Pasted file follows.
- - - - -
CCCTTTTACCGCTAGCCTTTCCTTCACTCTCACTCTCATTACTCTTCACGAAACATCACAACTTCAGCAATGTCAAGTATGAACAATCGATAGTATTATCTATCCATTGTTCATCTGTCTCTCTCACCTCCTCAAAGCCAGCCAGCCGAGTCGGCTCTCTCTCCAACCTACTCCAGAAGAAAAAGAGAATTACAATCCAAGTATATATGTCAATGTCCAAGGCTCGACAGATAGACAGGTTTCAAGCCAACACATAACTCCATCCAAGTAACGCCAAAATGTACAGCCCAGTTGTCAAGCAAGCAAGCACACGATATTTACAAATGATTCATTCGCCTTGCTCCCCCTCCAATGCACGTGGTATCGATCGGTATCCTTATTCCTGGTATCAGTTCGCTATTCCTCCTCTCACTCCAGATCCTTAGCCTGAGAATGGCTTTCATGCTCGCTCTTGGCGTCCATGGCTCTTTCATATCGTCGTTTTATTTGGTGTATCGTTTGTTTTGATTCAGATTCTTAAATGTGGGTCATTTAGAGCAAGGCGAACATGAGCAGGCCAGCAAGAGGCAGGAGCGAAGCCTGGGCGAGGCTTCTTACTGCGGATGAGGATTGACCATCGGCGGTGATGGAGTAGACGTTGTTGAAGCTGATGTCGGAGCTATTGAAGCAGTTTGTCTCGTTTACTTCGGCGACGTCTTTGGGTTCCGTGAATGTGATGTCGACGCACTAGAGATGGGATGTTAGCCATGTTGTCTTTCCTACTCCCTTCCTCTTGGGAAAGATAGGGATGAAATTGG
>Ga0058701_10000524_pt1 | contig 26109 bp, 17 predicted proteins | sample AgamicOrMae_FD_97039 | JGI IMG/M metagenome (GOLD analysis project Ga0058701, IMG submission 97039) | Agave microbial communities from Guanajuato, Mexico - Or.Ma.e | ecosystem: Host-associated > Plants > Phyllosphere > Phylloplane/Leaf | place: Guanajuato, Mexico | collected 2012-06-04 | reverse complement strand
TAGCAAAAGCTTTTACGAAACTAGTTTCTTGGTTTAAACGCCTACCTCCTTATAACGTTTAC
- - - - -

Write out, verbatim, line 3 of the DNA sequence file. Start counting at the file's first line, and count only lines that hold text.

TAGCAAAAGCTTTTACGAAACTAGTTTCTTGGTTTAAACGCCTACCTCCTTATAACGTTTAC